Stretching from Cedar Street to the far northern edge of town, District 5 encompasses both winding residential streets and the bustling shopping districts along Solano and North Shattuck avenues.
The two candidates for the City Council District 5 seat, Sophie Hahn and Stephen Murphy, are both longtime residents of the area, each raising three children in the neighborhood. They share many similar concerns for the largely affluent area — particularly addressing issues with property crime and homelessness. But each candidate hopes to solve the problems facing Berkeley as a whole, a view that current District 5 City Councilmember Laurie Capitelli said is key.
“It’s important that all of us take a citywide perspective,” Capitelli said, who is also running for Berkeley mayor. “There’s the greater good that has to be considered in every decision.”
Hahn grew up in District 5. She has lived there for years, and her children are the third generation of her family to live in the district, she said.
According to Hahn, the main issues facing District 5 today are property crimes and business vacancies in commercial areas, specifically on Solano Avenue.
“District 5 is quite blessed, and I think that some of the issues that are most pressing citywide, like the homeless crisis and the affordability crisis, are less acutely felt in this district,” she said, adding that District 5 residents remain concerned about the issues that face Berkeley as a whole.
Hahn supports a regional approach to solving the homeless crisis, favoring measures that will “provide some shelter and dignity and self-determination” through sanctioned tent cities, among other solutions, she said.
Increased police presence is less important for addressing crime than a return to neighborhood watch networks, Hahn said.
“I want to take responsibility as councilperson for filling in what I call a patchwork of preparedness,” Hahn said. “We have many blocks that are organized, but we also have many that are not.”
Additionally, Hahn opposes the threatened closure of Alta Bates Summit Medical Center’s Berkeley campus, saying the number of emergency calls in the district is rising due to the district’s aging population. Hahn said she has already begun working with the California Nurses Association to prevent the closure of the hospital.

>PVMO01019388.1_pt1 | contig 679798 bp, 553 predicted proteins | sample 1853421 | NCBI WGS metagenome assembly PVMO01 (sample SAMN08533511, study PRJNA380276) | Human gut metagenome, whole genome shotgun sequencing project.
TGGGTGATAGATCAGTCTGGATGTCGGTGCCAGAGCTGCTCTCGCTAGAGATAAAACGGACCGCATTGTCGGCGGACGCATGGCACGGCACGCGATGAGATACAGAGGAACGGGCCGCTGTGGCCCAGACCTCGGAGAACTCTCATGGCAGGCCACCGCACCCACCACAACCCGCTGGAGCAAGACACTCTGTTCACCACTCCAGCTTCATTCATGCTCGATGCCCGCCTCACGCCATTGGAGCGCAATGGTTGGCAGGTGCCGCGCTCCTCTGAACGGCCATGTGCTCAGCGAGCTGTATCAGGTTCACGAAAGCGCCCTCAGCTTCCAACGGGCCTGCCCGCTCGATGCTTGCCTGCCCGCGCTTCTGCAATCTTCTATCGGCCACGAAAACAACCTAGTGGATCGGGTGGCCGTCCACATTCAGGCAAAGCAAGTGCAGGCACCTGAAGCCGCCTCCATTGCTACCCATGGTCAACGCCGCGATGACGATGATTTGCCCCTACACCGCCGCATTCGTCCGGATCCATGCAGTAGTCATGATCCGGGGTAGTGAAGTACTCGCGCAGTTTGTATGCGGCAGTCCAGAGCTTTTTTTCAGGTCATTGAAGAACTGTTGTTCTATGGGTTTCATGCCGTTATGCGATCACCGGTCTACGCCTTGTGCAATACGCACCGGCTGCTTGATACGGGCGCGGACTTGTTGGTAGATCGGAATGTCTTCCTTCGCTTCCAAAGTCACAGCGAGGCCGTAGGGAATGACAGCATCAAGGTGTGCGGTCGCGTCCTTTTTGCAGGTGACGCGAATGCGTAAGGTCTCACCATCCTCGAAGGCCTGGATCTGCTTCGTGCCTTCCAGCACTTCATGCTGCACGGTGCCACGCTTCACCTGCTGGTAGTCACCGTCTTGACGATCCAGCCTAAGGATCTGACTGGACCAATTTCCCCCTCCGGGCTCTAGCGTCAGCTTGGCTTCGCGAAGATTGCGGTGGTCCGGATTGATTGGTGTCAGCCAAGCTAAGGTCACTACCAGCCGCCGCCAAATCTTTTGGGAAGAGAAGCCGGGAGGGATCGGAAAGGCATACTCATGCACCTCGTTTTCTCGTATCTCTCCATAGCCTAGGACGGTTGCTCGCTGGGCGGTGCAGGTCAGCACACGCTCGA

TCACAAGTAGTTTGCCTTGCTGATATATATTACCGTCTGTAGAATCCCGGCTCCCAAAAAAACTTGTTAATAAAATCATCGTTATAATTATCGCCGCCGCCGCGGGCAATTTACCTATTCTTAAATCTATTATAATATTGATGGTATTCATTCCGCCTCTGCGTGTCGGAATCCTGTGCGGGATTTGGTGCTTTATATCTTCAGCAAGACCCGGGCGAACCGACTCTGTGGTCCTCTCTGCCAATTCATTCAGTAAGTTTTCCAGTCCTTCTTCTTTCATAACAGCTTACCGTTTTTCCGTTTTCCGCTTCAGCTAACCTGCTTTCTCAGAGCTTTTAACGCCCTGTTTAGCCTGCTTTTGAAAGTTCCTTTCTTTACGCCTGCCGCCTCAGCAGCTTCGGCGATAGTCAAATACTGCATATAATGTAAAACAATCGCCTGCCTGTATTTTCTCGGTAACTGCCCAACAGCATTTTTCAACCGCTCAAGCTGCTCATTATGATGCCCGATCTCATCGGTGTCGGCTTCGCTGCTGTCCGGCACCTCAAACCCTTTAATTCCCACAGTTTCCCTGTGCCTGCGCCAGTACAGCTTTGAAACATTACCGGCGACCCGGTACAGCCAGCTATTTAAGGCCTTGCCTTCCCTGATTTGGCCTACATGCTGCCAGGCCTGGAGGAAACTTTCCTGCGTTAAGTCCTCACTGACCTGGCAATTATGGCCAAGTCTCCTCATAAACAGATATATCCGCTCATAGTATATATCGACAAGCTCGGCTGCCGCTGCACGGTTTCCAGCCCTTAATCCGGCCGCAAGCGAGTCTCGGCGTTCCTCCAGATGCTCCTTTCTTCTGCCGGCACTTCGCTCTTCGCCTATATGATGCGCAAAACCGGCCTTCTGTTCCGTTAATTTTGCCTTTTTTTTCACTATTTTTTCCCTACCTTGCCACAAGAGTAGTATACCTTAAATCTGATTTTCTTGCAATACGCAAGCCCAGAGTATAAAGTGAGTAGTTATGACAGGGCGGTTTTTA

Hahn, who is an executive board member of the Sierra Club Northern Alameda County chapter, supports clean energy and urban agriculture.
“I will always be working on many fronts to try and make Berkeley a more sustainable city and to implement our Climate Action Plan,” Hahn said.
Hahn served as the chair of the city Commission on the Status of Women. She is a current member of the Zoning Adjustments Board.
“(Hahn) is somebody who has been a member of the community for most of her life,” said District 5 resident Chris Mammen, who openly opposes Hahn’s rival candidate Murphy. “She is very focused on a lot of the progressive values that characterize Berkeley.”
Murphy and his family have lived on Cedar Street for nine years.
For Murphy, the most pressing issues faced by District 5 are infrastructure, public safety and vacancies in business districts.
Though some District 5 parks “need some TLC for sure,” Murphy said he would remain conscious of the city’s budget.
“We need to make sure that we have good revenue in the city, that we support our Downtown plan that has the chance of providing a significant amount of revenue,” Murphy said.
Murphy hopes to work with property owners along Solano Avenue to bring new businesses into vacant buildings. As a board member of the group From Little Acorns Grow, Murphy aims to bring new tenants to the vacant Oaks Theatre on Solano Avenue.
“(The Oaks Theatre vacancy) has stifled a lot of vibrancy,” Murphy said. “As a City Council member, I think I could do a lot of immediate work to promote businesses in that district.”
Murphy said he would like to expedite the permitting process for small businesses as a potential way to bring new businesses to the district.
He, like Hahn, favors a regional approach to resolving homelessness, which he said is influenced by his experience as the associate director at Alameda County Family Justice Center.
“I work every day with people who are going through real struggles in their lives,” Murphy said. “That greatly informs the policies that I will try to implement.”
Likewise, Murphy said his experience as chair of the city Planning Commission informs his ideas about affordable housing. He approves of the bond measures in the upcoming election and believes the city should incentivize affordable housing, he said.
Murphy has also served as chair of the Alameda County Human Relations Commission.
“Stephen has consistently demonstrated that he is able to work with a broad spectrum of people who have very different ideas of what progress looks like,” said Pamela Gray, District 5 resident and former chair of the city Parks and Recreation Commission. “He gets stuff done.”